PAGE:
For more information on the link between chiropractic and stroke, see this link: http://www.sciencebasedmedicine.org/?p=94

Love to you all,

08 May 2008

Not-Monsters Adding Not-Poison to Sugar

Andrew Kimbrell is a goddamn bio-Luddite, one of many.

It embarrasses me that certain liberals can be so staunchly and irrationally opposed to technology, based upon paranoia over corporate interest, a weirdly conservative adherence to the simple purity of "Nature," and their own naked ignorance. One of the major victims of bio-Luddite oppression is genetically modified (GM) foods, sometimes referred to as "Frankenfoods" (but not by me).

In a column today in the Huffington Post, Kimbrell sows paranoia over a specific GM crop, the Roundup Ready sugar beet developed by Monsanto. These sugar beets are genetically modified to be resistant to glyphosate, the active ingredient in the weed killer Roundup.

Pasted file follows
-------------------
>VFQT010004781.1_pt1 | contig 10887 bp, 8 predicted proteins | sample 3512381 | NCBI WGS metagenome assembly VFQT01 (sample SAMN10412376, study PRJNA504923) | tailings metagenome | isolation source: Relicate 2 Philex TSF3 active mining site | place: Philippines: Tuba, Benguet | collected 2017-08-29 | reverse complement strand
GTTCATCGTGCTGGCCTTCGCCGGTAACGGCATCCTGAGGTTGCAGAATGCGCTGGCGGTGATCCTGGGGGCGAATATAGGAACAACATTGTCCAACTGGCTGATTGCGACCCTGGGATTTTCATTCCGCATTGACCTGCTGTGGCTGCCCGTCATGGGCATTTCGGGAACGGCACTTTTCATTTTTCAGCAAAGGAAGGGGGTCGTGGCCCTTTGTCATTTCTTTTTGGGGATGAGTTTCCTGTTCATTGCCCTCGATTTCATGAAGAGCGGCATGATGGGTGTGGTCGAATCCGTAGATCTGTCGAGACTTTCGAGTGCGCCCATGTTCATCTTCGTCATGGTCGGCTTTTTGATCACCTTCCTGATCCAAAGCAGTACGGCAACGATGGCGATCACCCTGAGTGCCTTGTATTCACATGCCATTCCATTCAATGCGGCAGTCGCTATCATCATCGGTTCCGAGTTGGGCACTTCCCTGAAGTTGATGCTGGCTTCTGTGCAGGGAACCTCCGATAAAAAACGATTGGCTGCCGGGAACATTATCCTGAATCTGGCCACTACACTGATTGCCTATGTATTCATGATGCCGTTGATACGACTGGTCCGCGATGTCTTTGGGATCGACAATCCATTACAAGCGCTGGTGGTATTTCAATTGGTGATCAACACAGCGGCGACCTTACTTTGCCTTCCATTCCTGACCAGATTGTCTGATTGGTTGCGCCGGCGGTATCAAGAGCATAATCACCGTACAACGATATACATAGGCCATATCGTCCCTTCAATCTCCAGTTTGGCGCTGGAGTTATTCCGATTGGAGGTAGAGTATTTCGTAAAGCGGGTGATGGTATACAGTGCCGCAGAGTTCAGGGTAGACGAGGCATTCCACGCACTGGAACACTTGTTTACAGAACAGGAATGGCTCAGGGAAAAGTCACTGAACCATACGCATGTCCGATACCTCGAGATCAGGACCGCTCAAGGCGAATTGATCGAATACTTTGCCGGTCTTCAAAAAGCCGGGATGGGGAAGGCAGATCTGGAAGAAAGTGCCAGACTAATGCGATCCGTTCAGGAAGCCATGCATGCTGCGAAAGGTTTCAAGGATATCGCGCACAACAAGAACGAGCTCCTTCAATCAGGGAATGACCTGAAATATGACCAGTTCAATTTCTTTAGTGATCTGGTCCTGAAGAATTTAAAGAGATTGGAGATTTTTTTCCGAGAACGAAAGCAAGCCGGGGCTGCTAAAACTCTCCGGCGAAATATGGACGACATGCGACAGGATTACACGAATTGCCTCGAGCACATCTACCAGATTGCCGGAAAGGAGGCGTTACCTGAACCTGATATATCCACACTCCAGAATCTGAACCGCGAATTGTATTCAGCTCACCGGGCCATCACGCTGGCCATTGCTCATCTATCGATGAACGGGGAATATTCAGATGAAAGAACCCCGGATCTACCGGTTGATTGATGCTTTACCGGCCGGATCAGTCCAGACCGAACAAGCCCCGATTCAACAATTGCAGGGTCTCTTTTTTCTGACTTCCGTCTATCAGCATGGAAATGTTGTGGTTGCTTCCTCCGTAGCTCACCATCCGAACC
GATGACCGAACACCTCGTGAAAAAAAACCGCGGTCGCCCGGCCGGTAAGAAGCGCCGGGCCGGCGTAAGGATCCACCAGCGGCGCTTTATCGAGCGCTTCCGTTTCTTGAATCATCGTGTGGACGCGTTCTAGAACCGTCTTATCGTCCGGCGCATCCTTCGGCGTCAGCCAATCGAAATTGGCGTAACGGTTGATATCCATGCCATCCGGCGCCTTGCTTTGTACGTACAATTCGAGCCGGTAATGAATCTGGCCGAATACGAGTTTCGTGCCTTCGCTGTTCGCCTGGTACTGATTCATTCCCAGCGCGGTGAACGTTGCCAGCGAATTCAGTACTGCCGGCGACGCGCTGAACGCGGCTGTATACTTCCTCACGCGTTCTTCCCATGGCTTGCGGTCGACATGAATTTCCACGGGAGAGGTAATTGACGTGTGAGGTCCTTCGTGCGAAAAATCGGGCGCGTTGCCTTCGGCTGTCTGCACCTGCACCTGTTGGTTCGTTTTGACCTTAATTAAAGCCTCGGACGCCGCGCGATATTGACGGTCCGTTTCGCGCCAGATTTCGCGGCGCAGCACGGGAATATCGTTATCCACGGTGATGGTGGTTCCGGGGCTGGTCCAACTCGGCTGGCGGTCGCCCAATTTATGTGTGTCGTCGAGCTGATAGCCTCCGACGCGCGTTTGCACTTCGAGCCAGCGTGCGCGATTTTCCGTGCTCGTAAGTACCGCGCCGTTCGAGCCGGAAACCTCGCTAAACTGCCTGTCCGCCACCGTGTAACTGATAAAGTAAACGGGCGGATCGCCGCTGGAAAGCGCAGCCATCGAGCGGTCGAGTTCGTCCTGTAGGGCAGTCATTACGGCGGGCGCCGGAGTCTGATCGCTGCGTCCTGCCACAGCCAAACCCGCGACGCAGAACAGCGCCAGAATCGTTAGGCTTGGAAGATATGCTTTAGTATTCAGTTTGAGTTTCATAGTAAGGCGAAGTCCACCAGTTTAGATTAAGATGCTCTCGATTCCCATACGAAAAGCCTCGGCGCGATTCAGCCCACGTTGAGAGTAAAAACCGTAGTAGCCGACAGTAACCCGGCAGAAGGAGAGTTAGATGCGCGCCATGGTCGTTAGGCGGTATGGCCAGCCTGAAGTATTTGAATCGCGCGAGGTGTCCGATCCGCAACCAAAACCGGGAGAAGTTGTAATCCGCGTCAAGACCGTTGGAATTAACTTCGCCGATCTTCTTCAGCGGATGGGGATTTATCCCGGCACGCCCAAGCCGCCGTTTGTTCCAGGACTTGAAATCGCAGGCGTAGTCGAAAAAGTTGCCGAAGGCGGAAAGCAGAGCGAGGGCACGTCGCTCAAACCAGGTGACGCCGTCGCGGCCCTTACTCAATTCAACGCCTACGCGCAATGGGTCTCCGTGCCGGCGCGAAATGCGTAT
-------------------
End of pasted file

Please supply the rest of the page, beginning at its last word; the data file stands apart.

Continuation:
GM opponents often have a hard time explaining just what makes GM food so dangerous. Sometimes it's argued that the introduced genes themselves are somehow pollutive, despite the fact that it's all the same adenine guanine cytosine thymine, baby. Kimbrell makes a particularly poor argument here, based on glyphosate:
At the request of Monsanto, the U.S. Environmental Protection Agency increased the allowable amount of glyphosate residues on sugar beetroots by a whopping 5,000% -- glyphosate is the active ingredient in Roundup. Sugar is extracted from the beet's root and the inevitable result is more glyphosate in our sugar. This is not good news for those who want to enjoy their chocolate morsels without the threat of ingesting toxic weed killer.
He then goes on about how seed farmers could start making seeds from Roundup Ready sugar beets so the GM crop spreads, and how sugar from GM beets gets mixed in with regular beets, and how GM beet pollen could contaminate other crops' genetics, and how there could be a huge consumer backlash, and how Big Science is putting poison in your dear mother's chocolates OMG!!!